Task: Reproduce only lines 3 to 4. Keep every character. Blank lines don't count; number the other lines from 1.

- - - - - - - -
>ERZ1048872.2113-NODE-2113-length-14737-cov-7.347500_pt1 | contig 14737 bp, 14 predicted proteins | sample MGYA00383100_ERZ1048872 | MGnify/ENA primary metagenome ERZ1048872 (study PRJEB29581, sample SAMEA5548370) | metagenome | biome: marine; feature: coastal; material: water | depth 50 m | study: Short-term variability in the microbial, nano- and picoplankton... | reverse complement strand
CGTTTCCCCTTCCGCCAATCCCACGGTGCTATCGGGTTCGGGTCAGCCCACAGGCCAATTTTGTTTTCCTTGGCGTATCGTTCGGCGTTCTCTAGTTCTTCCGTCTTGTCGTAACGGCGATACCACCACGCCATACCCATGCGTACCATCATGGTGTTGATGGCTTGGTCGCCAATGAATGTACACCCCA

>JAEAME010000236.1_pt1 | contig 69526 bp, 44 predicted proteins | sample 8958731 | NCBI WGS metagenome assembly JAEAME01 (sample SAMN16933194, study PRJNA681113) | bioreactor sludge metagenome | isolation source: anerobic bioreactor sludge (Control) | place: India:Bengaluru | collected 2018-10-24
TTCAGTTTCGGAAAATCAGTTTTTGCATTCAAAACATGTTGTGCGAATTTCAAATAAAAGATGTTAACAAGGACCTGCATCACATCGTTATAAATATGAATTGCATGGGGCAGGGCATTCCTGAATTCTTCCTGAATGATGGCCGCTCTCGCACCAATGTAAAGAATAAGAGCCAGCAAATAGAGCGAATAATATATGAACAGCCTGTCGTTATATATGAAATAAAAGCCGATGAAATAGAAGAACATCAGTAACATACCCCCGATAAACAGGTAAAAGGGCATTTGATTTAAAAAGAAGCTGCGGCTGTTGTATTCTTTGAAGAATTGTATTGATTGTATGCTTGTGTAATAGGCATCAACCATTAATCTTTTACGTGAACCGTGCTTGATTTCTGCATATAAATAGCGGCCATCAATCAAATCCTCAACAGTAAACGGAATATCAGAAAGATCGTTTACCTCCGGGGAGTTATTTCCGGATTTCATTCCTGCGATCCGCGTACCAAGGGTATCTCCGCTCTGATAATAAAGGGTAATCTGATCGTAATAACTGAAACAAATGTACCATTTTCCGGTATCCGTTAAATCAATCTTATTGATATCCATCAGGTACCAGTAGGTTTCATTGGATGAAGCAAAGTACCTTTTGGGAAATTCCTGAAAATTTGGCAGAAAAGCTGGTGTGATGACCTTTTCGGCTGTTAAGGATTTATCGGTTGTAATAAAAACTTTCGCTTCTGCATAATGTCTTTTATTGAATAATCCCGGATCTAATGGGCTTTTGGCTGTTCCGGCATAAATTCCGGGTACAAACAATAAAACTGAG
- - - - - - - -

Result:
>JAEAME010000236.1_pt1 | contig 69526 bp, 44 predicted proteins | sample 8958731 | NCBI WGS metagenome assembly JAEAME01 (sample SAMN16933194, study PRJNA681113) | bioreactor sludge metagenome | isolation source: anerobic bioreactor sludge (Control) | place: India:Bengaluru | collected 2018-10-24
TTCAGTTTCGGAAAATCAGTTTTTGCATTCAAAACATGTTGTGCGAATTTCAAATAAAAGATGTTAACAAGGACCTGCATCACATCGTTATAAATATGAATTGCATGGGGCAGGGCATTCCTGAATTCTTCCTGAATGATGGCCGCTCTCGCACCAATGTAAAGAATAAGAGCCAGCAAATAGAGCGAATAATATATGAACAGCCTGTCGTTATATATGAAATAAAAGCCGATGAAATAGAAGAACATCAGTAACATACCCCCGATAAACAGGTAAAAGGGCATTTGATTTAAAAAGAAGCTGCGGCTGTTGTATTCTTTGAAGAATTGTATTGATTGTATGCTTGTGTAATAGGCATCAACCATTAATCTTTTACGTGAACCGTGCTTGATTTCTGCATATAAATAGCGGCCATCAATCAAATCCTCAACAGTAAACGGAATATCAGAAAGATCGTTTACCTCCGGGGAGTTATTTCCGGATTTCATTCCTGCGATCCGCGTACCAAGGGTATCTCCGCTCTGATAATAAAGGGTAATCTGATCGTAATAACTGAAACAAATGTACCATTTTCCGGTATCCGTTAAATCAATCTTATTGATATCCATCAGGTACCAGTAGGTTTCATTGGATGAAGCAAAGTACCTTTTGGGAAATTCCTGAAAATTTGGCAGAAAAGCTGGTGTGATGACCTTTTCGGCTGTTAAGGATTTATCGGTTGTAATAAAAACTTTCGCTTCTGCATAATGTCTTTTATTGAATAATCCCGGATCTAATGGGCTTTTGGCTGTTCCGGCATAAATTCCGGGTACAAACAATAAAACTGAG